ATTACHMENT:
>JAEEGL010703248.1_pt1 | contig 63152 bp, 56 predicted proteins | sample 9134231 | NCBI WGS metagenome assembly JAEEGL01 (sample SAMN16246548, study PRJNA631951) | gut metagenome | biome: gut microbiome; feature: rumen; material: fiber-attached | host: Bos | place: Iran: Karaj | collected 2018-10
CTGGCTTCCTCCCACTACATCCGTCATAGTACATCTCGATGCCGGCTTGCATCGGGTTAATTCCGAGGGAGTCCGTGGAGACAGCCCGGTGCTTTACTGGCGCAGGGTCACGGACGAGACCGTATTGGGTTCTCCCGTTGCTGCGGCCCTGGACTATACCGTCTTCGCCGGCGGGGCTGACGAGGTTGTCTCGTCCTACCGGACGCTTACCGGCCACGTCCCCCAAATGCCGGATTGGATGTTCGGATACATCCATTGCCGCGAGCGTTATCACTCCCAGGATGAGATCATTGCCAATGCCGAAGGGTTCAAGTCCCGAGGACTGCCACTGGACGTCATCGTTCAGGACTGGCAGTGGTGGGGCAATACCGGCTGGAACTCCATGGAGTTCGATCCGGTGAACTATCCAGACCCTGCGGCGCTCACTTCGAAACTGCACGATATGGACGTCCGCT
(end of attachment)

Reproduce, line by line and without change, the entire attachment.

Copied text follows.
>JAEEGL010703248.1_pt1 | contig 63152 bp, 56 predicted proteins | sample 9134231 | NCBI WGS metagenome assembly JAEEGL01 (sample SAMN16246548, study PRJNA631951) | gut metagenome | biome: gut microbiome; feature: rumen; material: fiber-attached | host: Bos | place: Iran: Karaj | collected 2018-10
CTGGCTTCCTCCCACTACATCCGTCATAGTACATCTCGATGCCGGCTTGCATCGGGTTAATTCCGAGGGAGTCCGTGGAGACAGCCCGGTGCTTTACTGGCGCAGGGTCACGGACGAGACCGTATTGGGTTCTCCCGTTGCTGCGGCCCTGGACTATACCGTCTTCGCCGGCGGGGCTGACGAGGTTGTCTCGTCCTACCGGACGCTTACCGGCCACGTCCCCCAAATGCCGGATTGGATGTTCGGATACATCCATTGCCGCGAGCGTTATCACTCCCAGGATGAGATCATTGCCAATGCCGAAGGGTTCAAGTCCCGAGGACTGCCACTGGACGTCATCGTTCAGGACTGGCAGTGGTGGGGCAATACCGGCTGGAACTCCATGGAGTTCGATCCGGTGAACTATCCAGACCCTGCGGCGCTCACTTCGAAACTGCACGATATGGACGTCCGCT